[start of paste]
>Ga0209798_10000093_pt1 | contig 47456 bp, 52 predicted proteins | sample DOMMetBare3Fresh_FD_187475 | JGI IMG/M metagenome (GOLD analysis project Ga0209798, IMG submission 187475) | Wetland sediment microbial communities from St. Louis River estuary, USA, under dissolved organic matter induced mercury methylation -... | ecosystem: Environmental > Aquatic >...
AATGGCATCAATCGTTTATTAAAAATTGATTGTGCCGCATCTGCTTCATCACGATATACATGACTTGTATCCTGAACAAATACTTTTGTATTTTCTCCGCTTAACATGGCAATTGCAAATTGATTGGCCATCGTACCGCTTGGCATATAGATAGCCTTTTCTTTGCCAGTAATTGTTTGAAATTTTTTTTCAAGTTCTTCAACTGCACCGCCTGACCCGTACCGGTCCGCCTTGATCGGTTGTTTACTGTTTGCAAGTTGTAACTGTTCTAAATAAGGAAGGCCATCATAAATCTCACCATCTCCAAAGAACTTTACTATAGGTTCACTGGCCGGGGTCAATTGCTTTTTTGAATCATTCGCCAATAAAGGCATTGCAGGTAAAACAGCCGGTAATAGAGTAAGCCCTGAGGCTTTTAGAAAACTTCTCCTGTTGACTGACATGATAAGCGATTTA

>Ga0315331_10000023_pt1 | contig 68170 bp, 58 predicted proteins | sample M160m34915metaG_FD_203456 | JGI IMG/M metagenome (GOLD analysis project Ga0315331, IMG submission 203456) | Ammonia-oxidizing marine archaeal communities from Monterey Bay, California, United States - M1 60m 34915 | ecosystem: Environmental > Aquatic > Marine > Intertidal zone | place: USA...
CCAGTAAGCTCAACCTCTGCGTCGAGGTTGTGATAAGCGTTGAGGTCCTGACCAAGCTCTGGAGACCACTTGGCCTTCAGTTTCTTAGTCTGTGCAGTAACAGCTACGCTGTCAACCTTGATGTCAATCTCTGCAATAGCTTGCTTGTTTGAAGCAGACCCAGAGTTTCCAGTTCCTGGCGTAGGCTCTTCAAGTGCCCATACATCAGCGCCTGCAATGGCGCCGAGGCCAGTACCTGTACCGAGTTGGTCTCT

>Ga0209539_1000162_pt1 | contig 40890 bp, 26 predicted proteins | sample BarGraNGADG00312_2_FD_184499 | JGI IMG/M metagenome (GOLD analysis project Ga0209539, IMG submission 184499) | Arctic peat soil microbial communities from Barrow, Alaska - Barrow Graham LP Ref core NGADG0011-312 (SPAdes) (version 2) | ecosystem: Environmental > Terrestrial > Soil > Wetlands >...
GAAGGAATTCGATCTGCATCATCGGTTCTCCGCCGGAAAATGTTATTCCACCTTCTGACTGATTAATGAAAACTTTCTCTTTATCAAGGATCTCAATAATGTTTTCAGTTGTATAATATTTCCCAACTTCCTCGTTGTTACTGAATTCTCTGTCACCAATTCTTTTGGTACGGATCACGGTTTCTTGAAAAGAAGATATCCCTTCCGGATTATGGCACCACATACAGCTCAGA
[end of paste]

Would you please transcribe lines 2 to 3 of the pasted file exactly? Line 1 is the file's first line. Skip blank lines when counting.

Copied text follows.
AATGGCATCAATCGTTTATTAAAAATTGATTGTGCCGCATCTGCTTCATCACGATATACATGACTTGTATCCTGAACAAATACTTTTGTATTTTCTCCGCTTAACATGGCAATTGCAAATTGATTGGCCATCGTACCGCTTGGCATATAGATAGCCTTTTCTTTGCCAGTAATTGTTTGAAATTTTTTTTCAAGTTCTTCAACTGCACCGCCTGACCCGTACCGGTCCGCCTTGATCGGTTGTTTACTGTTTGCAAGTTGTAACTGTTCTAAATAAGGAAGGCCATCATAAATCTCACCATCTCCAAAGAACTTTACTATAGGTTCACTGGCCGGGGTCAATTGCTTTTTTGAATCATTCGCCAATAAAGGCATTGCAGGTAAAACAGCCGGTAATAGAGTAAGCCCTGAGGCTTTTAGAAAACTTCTCCTGTTGACTGACATGATAAGCGATTTA

>Ga0315331_10000023_pt1 | contig 68170 bp, 58 predicted proteins | sample M160m34915metaG_FD_203456 | JGI IMG/M metagenome (GOLD analysis project Ga0315331, IMG submission 203456) | Ammonia-oxidizing marine archaeal communities from Monterey Bay, California, United States - M1 60m 34915 | ecosystem: Environmental > Aquatic > Marine > Intertidal zone | place: USA...